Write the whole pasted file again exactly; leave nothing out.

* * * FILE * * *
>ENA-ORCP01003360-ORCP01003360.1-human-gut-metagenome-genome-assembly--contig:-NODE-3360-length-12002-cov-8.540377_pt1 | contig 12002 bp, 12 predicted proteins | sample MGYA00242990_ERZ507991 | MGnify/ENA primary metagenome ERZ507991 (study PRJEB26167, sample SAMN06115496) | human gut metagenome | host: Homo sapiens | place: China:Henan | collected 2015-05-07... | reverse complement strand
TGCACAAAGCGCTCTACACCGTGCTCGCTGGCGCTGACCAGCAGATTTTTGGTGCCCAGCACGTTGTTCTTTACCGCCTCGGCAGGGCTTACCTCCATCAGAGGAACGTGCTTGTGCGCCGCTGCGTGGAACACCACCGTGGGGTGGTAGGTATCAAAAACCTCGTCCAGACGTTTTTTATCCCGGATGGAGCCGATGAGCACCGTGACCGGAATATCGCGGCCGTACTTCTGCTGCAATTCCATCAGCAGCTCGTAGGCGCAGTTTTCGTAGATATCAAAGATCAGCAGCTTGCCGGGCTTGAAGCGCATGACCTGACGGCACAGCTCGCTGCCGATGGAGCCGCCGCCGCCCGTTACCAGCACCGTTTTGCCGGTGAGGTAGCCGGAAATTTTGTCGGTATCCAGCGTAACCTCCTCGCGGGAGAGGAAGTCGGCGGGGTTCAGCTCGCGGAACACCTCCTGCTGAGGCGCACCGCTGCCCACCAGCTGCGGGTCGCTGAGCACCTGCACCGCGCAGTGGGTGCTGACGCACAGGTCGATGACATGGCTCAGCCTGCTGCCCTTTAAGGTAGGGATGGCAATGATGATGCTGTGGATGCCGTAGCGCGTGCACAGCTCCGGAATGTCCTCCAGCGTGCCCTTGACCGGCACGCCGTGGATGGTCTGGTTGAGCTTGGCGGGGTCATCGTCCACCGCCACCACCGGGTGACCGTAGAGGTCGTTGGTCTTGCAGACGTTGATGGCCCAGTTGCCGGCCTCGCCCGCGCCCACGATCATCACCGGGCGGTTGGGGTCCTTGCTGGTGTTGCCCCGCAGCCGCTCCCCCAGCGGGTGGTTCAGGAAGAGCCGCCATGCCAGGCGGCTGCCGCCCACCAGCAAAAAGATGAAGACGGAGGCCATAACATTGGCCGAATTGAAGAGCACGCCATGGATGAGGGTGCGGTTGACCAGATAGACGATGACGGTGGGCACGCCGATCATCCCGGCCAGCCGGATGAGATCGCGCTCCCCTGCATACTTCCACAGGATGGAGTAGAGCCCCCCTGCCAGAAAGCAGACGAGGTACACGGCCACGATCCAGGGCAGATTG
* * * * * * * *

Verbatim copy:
>ENA-ORCP01003360-ORCP01003360.1-human-gut-metagenome-genome-assembly--contig:-NODE-3360-length-12002-cov-8.540377_pt1 | contig 12002 bp, 12 predicted proteins | sample MGYA00242990_ERZ507991 | MGnify/ENA primary metagenome ERZ507991 (study PRJEB26167, sample SAMN06115496) | human gut metagenome | host: Homo sapiens | place: China:Henan | collected 2015-05-07... | reverse complement strand
TGCACAAAGCGCTCTACACCGTGCTCGCTGGCGCTGACCAGCAGATTTTTGGTGCCCAGCACGTTGTTCTTTACCGCCTCGGCAGGGCTTACCTCCATCAGAGGAACGTGCTTGTGCGCCGCTGCGTGGAACACCACCGTGGGGTGGTAGGTATCAAAAACCTCGTCCAGACGTTTTTTATCCCGGATGGAGCCGATGAGCACCGTGACCGGAATATCGCGGCCGTACTTCTGCTGCAATTCCATCAGCAGCTCGTAGGCGCAGTTTTCGTAGATATCAAAGATCAGCAGCTTGCCGGGCTTGAAGCGCATGACCTGACGGCACAGCTCGCTGCCGATGGAGCCGCCGCCGCCCGTTACCAGCACCGTTTTGCCGGTGAGGTAGCCGGAAATTTTGTCGGTATCCAGCGTAACCTCCTCGCGGGAGAGGAAGTCGGCGGGGTTCAGCTCGCGGAACACCTCCTGCTGAGGCGCACCGCTGCCCACCAGCTGCGGGTCGCTGAGCACCTGCACCGCGCAGTGGGTGCTGACGCACAGGTCGATGACATGGCTCAGCCTGCTGCCCTTTAAGGTAGGGATGGCAATGATGATGCTGTGGATGCCGTAGCGCGTGCACAGCTCCGGAATGTCCTCCAGCGTGCCCTTGACCGGCACGCCGTGGATGGTCTGGTTGAGCTTGGCGGGGTCATCGTCCACCGCCACCACCGGGTGACCGTAGAGGTCGTTGGTCTTGCAGACGTTGATGGCCCAGTTGCCGGCCTCGCCCGCGCCCACGATCATCACCGGGCGGTTGGGGTCCTTGCTGGTGTTGCCCCGCAGCCGCTCCCCCAGCGGGTGGTTCAGGAAGAGCCGCCATGCCAGGCGGCTGCCGCCCACCAGCAAAAAGATGAAGACGGAGGCCATAACATTGGCCGAATTGAAGAGCACGCCATGGATGAGGGTGCGGTTGACCAGATAGACGATGACGGTGGGCACGCCGATCATCCCGGCCAGCCGGATGAGATCGCGCTCCCCTGCATACTTCCACAGGATGGAGTAGAGCCCCCCTGCCAGAAAGCAGACGAGGTACACGGCCACGATCCAGGGCAGATTG